The Disposable Heroes of Hiphoprisy was an American industrial hip-hop band, active during the early 1990s. The band was formed in 1990 by Michael Franti and Rono Tse, who had been in the Beatnigs, and introduced the work of guitarist Charlie Hunter. The band's name was derived in part from the phrase "The Disposable Heroes of Hypocrisy", used in some Socialist literature.
The group were associated by genre with others of the time, including House of Pain and Pop Will Eat Itself. They also were somewhat reminiscent of Gil Scott-Heron due to the vocal styles of Franti and the up-front political messages in the music. They played many concerts, sometimes opening the bill for more well-known acts such as U2 (on their landmark Zoo TV Tour), Rage Against the Machine, Nirvana and Arrested Development.
Their debut album, Hypocrisy Is the Greatest Luxury, received critical and underground acclaim upon its release in 1992, but was never commercially successful. Franti's lyrics address a wide range of issues, from Mass Media bias and abuse on "Television, the Drug of the Nation" to racial equality on "Socio-Genetic Experiment", in large part inspired by his own childhood, and Homophobia, in the song "Language of Violence". The album also included a cover of the Dead Kennedys track "California Über Alles" (with updated lyrics about Governor Pete Wilson). "Television," which received wide airplay on college and alternative radio stations, had previously been recorded by Michael Franti's first band, The Beatnigs. In common with other bands of the time on both sides of the Atlantic Ocean, the Disposable Heroes of Hiphoprisy used sampling and scratching as a primary tool of music recording, and mixed rock, hip hop and jazz. The album was listed in the book "1001 Albums You Must Hear Before You Die".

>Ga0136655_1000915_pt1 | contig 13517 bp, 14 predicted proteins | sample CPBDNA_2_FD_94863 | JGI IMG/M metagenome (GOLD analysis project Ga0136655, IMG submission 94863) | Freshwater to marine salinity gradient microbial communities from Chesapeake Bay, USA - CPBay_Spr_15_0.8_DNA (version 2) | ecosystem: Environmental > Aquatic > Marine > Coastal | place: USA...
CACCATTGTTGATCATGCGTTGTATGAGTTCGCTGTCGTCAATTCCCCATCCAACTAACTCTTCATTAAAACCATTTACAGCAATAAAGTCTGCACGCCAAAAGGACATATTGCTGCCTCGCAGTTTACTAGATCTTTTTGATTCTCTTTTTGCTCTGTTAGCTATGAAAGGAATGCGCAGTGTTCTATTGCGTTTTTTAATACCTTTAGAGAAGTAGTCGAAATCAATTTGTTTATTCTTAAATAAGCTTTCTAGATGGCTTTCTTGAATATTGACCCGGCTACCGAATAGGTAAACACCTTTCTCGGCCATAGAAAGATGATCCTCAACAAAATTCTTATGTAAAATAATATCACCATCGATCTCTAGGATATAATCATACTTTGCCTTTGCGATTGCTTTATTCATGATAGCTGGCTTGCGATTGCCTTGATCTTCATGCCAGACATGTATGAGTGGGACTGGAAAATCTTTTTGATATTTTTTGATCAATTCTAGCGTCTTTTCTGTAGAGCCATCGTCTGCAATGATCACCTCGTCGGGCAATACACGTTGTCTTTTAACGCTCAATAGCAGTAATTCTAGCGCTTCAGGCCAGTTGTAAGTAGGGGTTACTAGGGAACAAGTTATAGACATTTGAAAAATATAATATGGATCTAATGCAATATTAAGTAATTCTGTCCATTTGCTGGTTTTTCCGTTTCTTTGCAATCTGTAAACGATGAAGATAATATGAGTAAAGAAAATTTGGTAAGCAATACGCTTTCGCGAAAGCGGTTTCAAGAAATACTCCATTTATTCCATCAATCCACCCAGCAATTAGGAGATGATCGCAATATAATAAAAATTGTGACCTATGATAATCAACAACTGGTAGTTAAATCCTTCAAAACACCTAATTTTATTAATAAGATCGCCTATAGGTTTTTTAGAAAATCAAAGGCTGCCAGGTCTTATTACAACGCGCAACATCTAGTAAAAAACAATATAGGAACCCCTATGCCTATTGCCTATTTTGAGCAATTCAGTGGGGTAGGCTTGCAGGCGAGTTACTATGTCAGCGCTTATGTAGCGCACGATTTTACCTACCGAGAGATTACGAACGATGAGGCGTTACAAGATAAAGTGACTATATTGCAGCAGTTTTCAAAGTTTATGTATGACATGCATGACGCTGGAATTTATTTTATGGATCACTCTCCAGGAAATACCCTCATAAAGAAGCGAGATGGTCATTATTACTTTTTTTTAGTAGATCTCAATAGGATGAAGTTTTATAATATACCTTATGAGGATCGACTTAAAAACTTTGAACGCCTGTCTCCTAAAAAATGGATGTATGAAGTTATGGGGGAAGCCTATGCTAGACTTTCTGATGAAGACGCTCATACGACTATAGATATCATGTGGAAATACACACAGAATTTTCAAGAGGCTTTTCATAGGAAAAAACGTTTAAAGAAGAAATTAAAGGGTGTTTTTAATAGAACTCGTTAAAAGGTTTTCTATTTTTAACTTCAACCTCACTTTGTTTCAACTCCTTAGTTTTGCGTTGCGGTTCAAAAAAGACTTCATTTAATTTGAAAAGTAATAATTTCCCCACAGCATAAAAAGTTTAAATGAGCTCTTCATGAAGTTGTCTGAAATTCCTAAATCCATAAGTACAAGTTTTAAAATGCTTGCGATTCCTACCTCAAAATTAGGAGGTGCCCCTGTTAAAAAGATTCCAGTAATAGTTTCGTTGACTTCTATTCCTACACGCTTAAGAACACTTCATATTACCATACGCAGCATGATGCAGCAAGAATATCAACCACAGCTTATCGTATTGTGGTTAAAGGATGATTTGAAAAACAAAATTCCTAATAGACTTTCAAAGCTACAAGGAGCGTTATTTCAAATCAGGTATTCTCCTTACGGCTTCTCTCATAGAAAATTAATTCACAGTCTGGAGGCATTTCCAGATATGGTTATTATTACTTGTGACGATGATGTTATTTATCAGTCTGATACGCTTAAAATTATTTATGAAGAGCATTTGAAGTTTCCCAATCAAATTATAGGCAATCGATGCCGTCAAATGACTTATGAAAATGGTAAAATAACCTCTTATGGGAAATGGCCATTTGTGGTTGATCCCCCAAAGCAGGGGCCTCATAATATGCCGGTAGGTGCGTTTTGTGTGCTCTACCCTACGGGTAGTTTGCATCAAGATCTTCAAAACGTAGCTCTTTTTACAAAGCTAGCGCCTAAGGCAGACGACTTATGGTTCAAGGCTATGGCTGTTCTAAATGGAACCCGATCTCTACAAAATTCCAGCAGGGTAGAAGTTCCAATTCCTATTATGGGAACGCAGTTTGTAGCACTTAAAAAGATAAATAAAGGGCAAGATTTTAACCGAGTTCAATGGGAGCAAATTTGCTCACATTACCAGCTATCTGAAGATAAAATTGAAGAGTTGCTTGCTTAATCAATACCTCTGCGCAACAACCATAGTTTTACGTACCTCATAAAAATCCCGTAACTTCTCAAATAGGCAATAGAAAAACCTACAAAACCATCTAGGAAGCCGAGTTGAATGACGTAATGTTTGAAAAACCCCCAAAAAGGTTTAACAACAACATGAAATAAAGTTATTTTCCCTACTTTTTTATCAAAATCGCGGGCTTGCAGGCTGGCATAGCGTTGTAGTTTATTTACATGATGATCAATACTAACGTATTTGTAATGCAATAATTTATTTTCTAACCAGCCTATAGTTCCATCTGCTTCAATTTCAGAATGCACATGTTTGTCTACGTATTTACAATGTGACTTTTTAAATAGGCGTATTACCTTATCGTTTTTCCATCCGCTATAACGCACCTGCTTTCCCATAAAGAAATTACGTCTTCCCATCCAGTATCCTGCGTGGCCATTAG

Among their contemporaries, the band had strong artistic, political, and personal ties to both Meat Beat Manifesto and Consolidated. The recording of Hypocrisy is the Greatest Luxury was co-produced by Consolidated's Mark Pistel, and prolific Meat Beat Manifesto frontman Jack Dangers assisted with mixing.
In 1993 the duo worked with William S. Burroughs, recording music for a collaborative album entitled Spare Ass Annie and Other Tales. This album diverged greatly from the style of the band's previous work, as they were largely providing musical background and accompaniment to Burroughs' spoken readings from several of his books. The Disposable Heroes split up shortly after. Michael Franti formed Spearhead, who (to date) have released seven albums and are still a going concern, while Tse worked with the Mystik Journeymen.